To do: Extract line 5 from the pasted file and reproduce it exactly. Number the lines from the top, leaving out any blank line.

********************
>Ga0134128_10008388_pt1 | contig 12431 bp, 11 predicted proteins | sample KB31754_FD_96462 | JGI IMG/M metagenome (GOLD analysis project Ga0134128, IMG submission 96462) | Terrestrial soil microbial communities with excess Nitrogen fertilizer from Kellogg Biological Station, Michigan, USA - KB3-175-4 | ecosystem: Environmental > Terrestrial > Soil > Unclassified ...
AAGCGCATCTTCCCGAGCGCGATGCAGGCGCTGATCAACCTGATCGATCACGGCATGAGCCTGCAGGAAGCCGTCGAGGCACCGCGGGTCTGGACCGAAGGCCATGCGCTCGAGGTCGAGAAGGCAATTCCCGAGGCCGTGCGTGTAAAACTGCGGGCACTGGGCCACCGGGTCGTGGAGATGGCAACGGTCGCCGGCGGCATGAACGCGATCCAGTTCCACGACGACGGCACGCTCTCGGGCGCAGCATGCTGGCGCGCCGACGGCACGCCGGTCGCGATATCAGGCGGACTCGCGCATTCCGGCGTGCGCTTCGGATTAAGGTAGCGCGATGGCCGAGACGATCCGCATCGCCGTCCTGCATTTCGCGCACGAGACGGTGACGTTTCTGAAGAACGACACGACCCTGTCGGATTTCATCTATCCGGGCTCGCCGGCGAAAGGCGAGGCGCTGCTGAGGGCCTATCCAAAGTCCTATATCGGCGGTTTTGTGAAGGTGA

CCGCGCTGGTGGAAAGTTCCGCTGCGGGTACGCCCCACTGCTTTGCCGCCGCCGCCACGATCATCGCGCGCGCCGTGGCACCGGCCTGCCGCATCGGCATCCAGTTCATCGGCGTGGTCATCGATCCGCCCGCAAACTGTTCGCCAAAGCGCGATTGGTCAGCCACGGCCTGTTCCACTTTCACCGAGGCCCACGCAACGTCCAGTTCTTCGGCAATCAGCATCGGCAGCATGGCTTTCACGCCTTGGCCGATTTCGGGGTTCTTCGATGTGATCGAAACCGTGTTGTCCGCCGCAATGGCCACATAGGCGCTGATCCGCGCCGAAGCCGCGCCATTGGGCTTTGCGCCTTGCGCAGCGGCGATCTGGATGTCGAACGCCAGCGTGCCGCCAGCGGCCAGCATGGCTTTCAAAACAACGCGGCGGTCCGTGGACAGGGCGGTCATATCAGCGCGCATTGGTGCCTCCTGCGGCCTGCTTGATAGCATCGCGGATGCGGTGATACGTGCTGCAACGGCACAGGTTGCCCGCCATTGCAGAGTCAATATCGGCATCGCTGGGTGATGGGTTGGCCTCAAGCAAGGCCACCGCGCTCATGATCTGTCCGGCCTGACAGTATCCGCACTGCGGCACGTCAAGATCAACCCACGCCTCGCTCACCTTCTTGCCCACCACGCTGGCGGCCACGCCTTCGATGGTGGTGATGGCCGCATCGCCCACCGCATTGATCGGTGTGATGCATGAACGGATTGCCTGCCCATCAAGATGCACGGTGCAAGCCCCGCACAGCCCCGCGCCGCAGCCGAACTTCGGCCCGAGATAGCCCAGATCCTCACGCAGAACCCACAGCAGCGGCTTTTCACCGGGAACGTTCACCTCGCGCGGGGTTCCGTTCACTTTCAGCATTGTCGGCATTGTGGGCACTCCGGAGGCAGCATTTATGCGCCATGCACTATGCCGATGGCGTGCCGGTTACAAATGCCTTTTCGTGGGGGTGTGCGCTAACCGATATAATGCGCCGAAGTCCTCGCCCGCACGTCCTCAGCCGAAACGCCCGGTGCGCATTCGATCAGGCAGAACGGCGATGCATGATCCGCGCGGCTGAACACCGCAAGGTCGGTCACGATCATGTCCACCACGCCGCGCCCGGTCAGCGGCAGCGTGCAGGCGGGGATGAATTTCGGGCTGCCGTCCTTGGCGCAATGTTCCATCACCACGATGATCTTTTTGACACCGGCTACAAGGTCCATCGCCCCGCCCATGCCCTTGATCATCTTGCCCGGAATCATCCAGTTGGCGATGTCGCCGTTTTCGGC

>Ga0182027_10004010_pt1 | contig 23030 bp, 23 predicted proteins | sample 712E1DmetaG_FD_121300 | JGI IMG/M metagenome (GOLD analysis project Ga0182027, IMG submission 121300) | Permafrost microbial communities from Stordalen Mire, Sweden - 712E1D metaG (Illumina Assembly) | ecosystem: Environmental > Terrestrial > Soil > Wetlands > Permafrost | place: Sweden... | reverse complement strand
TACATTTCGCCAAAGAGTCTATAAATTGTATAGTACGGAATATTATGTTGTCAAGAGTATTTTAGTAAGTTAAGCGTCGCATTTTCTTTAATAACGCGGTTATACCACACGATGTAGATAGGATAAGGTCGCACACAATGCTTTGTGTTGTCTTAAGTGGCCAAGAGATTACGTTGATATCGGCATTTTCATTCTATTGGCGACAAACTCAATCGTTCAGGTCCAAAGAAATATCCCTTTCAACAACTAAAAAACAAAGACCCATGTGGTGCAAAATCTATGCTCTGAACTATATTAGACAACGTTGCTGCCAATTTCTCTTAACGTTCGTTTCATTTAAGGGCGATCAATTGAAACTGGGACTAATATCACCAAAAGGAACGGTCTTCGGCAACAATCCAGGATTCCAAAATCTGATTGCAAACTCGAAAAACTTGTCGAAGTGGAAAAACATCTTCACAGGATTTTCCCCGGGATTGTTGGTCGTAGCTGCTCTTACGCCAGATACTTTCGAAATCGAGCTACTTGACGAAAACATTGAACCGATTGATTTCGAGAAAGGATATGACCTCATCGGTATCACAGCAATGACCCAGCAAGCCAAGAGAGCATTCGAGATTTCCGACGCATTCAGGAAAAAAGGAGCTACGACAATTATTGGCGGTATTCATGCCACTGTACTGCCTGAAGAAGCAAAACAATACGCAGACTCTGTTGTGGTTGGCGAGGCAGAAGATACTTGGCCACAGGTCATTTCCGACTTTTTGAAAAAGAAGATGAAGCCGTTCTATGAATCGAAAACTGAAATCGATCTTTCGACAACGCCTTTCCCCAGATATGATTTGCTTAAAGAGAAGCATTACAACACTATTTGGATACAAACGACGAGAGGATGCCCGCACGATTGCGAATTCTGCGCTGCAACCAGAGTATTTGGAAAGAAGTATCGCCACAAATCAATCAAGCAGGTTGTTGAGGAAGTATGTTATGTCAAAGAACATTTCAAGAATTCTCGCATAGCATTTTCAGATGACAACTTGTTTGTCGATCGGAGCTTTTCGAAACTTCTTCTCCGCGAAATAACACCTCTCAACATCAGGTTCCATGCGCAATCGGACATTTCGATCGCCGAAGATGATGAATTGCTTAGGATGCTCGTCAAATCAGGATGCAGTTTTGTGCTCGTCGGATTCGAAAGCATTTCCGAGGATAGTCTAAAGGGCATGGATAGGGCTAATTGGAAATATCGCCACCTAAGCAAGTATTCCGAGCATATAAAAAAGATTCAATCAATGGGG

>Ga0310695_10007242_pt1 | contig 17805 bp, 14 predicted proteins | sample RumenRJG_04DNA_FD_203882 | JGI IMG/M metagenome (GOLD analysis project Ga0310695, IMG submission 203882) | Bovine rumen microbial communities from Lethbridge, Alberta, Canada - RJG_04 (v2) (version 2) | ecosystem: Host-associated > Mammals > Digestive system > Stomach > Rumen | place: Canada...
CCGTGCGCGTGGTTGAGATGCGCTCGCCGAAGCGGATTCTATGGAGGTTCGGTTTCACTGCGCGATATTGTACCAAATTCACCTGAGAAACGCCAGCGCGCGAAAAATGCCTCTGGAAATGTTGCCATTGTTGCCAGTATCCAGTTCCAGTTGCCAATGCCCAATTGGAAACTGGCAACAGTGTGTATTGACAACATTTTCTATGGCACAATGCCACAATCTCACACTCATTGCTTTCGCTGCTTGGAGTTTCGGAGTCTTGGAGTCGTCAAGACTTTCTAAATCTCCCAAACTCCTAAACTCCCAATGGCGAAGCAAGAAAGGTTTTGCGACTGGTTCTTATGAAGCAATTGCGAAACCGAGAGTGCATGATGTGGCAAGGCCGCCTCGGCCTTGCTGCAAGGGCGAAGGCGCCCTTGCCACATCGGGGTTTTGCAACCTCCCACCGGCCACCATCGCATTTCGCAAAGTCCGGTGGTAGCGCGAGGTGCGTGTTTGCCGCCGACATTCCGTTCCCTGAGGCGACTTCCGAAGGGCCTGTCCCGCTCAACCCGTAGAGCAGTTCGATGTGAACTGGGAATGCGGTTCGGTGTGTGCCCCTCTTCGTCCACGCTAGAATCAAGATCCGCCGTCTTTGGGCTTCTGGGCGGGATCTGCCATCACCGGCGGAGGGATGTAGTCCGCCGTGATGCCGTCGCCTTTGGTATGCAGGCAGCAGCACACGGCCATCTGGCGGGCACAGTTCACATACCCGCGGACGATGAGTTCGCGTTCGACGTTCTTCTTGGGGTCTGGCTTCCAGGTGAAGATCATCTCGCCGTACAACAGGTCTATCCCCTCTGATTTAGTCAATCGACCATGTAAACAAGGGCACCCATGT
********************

TACATTTCGCCAAAGAGTCTATAAATTGTATAGTACGGAATATTATGTTGTCAAGAGTATTTTAGTAAGTTAAGCGTCGCATTTTCTTTAATAACGCGGTTATACCACACGATGTAGATAGGATAAGGTCGCACACAATGCTTTGTGTTGTCTTAAGTGGCCAAGAGATTACGTTGATATCGGCATTTTCATTCTATTGGCGACAAACTCAATCGTTCAGGTCCAAAGAAATATCCCTTTCAACAACTAAAAAACAAAGACCCATGTGGTGCAAAATCTATGCTCTGAACTATATTAGACAACGTTGCTGCCAATTTCTCTTAACGTTCGTTTCATTTAAGGGCGATCAATTGAAACTGGGACTAATATCACCAAAAGGAACGGTCTTCGGCAACAATCCAGGATTCCAAAATCTGATTGCAAACTCGAAAAACTTGTCGAAGTGGAAAAACATCTTCACAGGATTTTCCCCGGGATTGTTGGTCGTAGCTGCTCTTACGCCAGATACTTTCGAAATCGAGCTACTTGACGAAAACATTGAACCGATTGATTTCGAGAAAGGATATGACCTCATCGGTATCACAGCAATGACCCAGCAAGCCAAGAGAGCATTCGAGATTTCCGACGCATTCAGGAAAAAAGGAGCTACGACAATTATTGGCGGTATTCATGCCACTGTACTGCCTGAAGAAGCAAAACAATACGCAGACTCTGTTGTGGTTGGCGAGGCAGAAGATACTTGGCCACAGGTCATTTCCGACTTTTTGAAAAAGAAGATGAAGCCGTTCTATGAATCGAAAACTGAAATCGATCTTTCGACAACGCCTTTCCCCAGATATGATTTGCTTAAAGAGAAGCATTACAACACTATTTGGATACAAACGACGAGAGGATGCCCGCACGATTGCGAATTCTGCGCTGCAACCAGAGTATTTGGAAAGAAGTATCGCCACAAATCAATCAAGCAGGTTGTTGAGGAAGTATGTTATGTCAAAGAACATTTCAAGAATTCTCGCATAGCATTTTCAGATGACAACTTGTTTGTCGATCGGAGCTTTTCGAAACTTCTTCTCCGCGAAATAACACCTCTCAACATCAGGTTCCATGCGCAATCGGACATTTCGATCGCCGAAGATGATGAATTGCTTAGGATGCTCGTCAAATCAGGATGCAGTTTTGTGCTCGTCGGATTCGAAAGCATTTCCGAGGATAGTCTAAAGGGCATGGATAGGGCTAATTGGAAATATCGCCACCTAAGCAAGTATTCCGAGCATATAAAAAAGATTCAATCAATGGGG